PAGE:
Last month Scott Snyder's latest Bat-epic, Death of the Family, brought the Clown Prince back to prominence in Batman's life, not as a supporting character, not as some consultant of evil, but as the Big Bad, the primary threat and mastermind. And it already feels like Snyder's going all out. The Batman of the New 52 is the most emotionally stable I've seen him in years. He's getting along with the extended Bat-family and the JLA, and despite some brief difficulties with the Court of Owls, he almost seems... happy. Which, for Snyder's Joker, is a slap in the face.
This Joker, in a mechanic's scrubs, wearing his own skinned face as a particularly sick bit of grotesquerie, feels more like Jigsaw from the Saw movies than any sort of Clown Prince. This isn't about theatrics, or making a statement, or injecting chaos. This is personal. The Joker needs Batman, and if he thinks Batman's going soft or losing his focus [as a line in the last issue of Batman would suggest], then The Joker needs to toughen him up. Hence the blue-collar approach. This is The Joker at his most workmanlike, and most terrifying. This is nothing but a job for him, a favour he's doing for Batman, and he'll kill everyone Batman cares about to get it done.
I've made no secret of my admiration for Snyder, for his willingness to embrace horror and inject it back into the DCU. Some fanboys *ahem* critics have been mistaking this for lazy or shock storytelling, of just turning The Joker into a one-note serial killer type, which misses the point spectacularly. Because he's never not supposed to be a murderous psychopath. As much as we all do, we aren't supposed to love The Joker. For whatever reason, the character's become much more charismatic in recent years and less dangerous. Maybe Ledger's performance changed the public's perception of the character in such a way that it's now okay for to smack someone in the face with a monkeywrench and laugh while he does it, but whatever the reason, I'm thankful for it. Because for the first time in years, I can't wait for the trade, I have to read the issues as they come out, and that's more of an accomplishment than anyone involved in this project could possibly realize.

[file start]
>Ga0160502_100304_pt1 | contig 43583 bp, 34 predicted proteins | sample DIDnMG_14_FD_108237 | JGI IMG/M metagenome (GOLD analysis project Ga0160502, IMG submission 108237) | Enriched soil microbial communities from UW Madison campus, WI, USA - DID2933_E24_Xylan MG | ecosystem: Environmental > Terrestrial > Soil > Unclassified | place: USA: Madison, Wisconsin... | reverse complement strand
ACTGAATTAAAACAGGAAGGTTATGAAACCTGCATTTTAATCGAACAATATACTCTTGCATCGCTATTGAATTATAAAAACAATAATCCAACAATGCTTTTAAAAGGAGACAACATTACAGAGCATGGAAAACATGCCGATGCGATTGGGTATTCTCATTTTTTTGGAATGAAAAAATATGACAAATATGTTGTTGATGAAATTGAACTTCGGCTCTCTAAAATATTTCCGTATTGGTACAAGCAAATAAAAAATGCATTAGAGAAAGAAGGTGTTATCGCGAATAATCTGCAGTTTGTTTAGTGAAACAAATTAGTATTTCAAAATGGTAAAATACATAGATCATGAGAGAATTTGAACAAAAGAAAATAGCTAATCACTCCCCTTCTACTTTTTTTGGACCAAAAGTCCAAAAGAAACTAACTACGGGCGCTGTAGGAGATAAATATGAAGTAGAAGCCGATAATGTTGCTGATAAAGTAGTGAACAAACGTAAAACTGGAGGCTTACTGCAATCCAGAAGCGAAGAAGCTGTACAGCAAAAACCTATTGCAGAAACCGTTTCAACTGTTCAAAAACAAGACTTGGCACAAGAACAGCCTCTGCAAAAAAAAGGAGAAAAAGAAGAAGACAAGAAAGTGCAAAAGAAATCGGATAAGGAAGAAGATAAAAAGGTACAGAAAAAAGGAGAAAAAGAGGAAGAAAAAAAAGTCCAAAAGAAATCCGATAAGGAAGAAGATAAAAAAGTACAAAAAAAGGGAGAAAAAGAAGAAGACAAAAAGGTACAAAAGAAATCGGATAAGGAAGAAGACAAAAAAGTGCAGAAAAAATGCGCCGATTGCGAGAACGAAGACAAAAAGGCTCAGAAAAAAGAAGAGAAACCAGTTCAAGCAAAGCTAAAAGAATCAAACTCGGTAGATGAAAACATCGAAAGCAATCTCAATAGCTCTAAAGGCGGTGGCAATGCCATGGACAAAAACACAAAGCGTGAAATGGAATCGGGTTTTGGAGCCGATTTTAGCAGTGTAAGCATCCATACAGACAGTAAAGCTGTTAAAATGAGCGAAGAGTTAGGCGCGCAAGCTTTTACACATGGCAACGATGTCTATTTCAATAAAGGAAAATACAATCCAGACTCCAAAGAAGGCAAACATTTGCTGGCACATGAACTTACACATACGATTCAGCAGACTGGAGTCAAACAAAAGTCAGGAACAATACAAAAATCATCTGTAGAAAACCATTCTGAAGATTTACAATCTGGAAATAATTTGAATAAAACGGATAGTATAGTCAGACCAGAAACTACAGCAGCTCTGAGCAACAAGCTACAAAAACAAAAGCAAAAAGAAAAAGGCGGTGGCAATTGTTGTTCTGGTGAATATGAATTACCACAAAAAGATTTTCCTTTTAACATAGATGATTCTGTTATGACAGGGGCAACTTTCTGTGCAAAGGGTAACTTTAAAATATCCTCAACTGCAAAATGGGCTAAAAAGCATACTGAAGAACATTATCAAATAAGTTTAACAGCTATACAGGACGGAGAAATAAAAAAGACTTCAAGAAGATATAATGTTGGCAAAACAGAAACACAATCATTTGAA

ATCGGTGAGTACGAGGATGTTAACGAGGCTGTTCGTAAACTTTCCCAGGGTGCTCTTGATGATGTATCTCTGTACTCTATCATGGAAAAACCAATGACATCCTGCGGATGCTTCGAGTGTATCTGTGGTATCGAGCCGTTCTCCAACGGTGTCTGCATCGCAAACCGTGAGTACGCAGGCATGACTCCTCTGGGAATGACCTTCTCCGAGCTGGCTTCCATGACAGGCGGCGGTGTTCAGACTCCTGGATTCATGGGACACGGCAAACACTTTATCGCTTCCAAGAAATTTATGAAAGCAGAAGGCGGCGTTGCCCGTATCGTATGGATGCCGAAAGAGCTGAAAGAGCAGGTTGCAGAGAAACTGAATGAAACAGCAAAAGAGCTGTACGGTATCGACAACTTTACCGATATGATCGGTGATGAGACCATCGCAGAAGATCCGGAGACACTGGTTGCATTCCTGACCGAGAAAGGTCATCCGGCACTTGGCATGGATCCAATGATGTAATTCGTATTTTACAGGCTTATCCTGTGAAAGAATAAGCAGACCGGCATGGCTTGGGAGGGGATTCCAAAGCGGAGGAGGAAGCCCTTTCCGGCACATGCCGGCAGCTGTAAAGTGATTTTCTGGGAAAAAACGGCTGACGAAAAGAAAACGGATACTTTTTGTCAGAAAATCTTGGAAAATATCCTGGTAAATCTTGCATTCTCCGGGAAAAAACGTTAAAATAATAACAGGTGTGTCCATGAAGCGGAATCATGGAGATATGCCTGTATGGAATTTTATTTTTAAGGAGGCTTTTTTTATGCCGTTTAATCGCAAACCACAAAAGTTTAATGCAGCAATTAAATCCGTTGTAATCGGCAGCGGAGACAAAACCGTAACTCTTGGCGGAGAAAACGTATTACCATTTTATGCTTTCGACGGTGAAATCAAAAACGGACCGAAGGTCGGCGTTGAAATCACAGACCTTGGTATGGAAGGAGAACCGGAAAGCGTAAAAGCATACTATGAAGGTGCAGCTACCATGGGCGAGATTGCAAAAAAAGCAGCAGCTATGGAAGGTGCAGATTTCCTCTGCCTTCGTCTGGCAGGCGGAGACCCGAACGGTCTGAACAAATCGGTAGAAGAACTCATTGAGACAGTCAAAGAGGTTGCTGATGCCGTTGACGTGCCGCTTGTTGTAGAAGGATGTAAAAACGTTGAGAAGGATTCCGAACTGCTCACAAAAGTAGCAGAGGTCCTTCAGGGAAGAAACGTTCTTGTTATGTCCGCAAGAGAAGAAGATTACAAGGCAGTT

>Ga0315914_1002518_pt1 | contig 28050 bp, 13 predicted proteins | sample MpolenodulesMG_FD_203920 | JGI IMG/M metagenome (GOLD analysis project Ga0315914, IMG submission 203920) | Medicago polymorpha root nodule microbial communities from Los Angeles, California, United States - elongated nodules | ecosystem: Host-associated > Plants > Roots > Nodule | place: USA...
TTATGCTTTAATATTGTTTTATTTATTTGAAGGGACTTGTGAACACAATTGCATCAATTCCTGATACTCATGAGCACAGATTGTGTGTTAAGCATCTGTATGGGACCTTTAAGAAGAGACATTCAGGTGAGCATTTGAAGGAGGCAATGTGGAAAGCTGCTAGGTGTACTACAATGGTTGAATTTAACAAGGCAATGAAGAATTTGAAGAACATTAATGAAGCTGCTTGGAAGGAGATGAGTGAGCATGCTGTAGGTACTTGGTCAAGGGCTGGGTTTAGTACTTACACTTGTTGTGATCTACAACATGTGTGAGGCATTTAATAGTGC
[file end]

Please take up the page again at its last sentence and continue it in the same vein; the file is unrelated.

Welcome home, Mister J.
He places bets on Tim Drake making it out of DotF alive at poetryforgravediggers.wordpress.com.